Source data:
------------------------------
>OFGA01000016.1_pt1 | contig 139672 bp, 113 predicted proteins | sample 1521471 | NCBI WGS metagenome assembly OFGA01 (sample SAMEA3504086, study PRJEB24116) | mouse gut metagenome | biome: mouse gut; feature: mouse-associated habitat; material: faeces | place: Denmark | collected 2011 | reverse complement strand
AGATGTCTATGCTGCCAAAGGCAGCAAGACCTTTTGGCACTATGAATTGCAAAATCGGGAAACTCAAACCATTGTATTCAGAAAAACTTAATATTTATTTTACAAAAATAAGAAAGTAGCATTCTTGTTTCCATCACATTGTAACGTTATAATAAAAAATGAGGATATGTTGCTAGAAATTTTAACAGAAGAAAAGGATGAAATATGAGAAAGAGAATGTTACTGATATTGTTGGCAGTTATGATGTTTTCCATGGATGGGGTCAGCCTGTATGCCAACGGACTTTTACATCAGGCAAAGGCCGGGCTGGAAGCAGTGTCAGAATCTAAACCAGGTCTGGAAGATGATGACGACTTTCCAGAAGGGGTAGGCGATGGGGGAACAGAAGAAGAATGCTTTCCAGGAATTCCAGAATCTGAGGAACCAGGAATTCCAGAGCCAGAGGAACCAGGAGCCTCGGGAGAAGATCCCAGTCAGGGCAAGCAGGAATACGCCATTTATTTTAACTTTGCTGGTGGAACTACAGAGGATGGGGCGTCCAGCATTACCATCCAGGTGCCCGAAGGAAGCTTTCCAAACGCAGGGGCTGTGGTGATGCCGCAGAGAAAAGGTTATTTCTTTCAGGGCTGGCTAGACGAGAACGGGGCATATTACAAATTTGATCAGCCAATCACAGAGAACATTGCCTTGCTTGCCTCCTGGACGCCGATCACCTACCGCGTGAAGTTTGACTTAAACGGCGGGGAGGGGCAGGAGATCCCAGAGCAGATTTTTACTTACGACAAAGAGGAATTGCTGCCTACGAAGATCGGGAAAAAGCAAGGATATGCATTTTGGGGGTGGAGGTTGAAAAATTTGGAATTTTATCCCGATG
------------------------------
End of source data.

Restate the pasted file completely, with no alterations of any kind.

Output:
>OFGA01000016.1_pt1 | contig 139672 bp, 113 predicted proteins | sample 1521471 | NCBI WGS metagenome assembly OFGA01 (sample SAMEA3504086, study PRJEB24116) | mouse gut metagenome | biome: mouse gut; feature: mouse-associated habitat; material: faeces | place: Denmark | collected 2011 | reverse complement strand
AGATGTCTATGCTGCCAAAGGCAGCAAGACCTTTTGGCACTATGAATTGCAAAATCGGGAAACTCAAACCATTGTATTCAGAAAAACTTAATATTTATTTTACAAAAATAAGAAAGTAGCATTCTTGTTTCCATCACATTGTAACGTTATAATAAAAAATGAGGATATGTTGCTAGAAATTTTAACAGAAGAAAAGGATGAAATATGAGAAAGAGAATGTTACTGATATTGTTGGCAGTTATGATGTTTTCCATGGATGGGGTCAGCCTGTATGCCAACGGACTTTTACATCAGGCAAAGGCCGGGCTGGAAGCAGTGTCAGAATCTAAACCAGGTCTGGAAGATGATGACGACTTTCCAGAAGGGGTAGGCGATGGGGGAACAGAAGAAGAATGCTTTCCAGGAATTCCAGAATCTGAGGAACCAGGAATTCCAGAGCCAGAGGAACCAGGAGCCTCGGGAGAAGATCCCAGTCAGGGCAAGCAGGAATACGCCATTTATTTTAACTTTGCTGGTGGAACTACAGAGGATGGGGCGTCCAGCATTACCATCCAGGTGCCCGAAGGAAGCTTTCCAAACGCAGGGGCTGTGGTGATGCCGCAGAGAAAAGGTTATTTCTTTCAGGGCTGGCTAGACGAGAACGGGGCATATTACAAATTTGATCAGCCAATCACAGAGAACATTGCCTTGCTTGCCTCCTGGACGCCGATCACCTACCGCGTGAAGTTTGACTTAAACGGCGGGGAGGGGCAGGAGATCCCAGAGCAGATTTTTACTTACGACAAAGAGGAATTGCTGCCTACGAAGATCGGGAAAAAGCAAGGATATGCATTTTGGGGGTGGAGGTTGAAAAATTTGGAATTTTATCCCGATG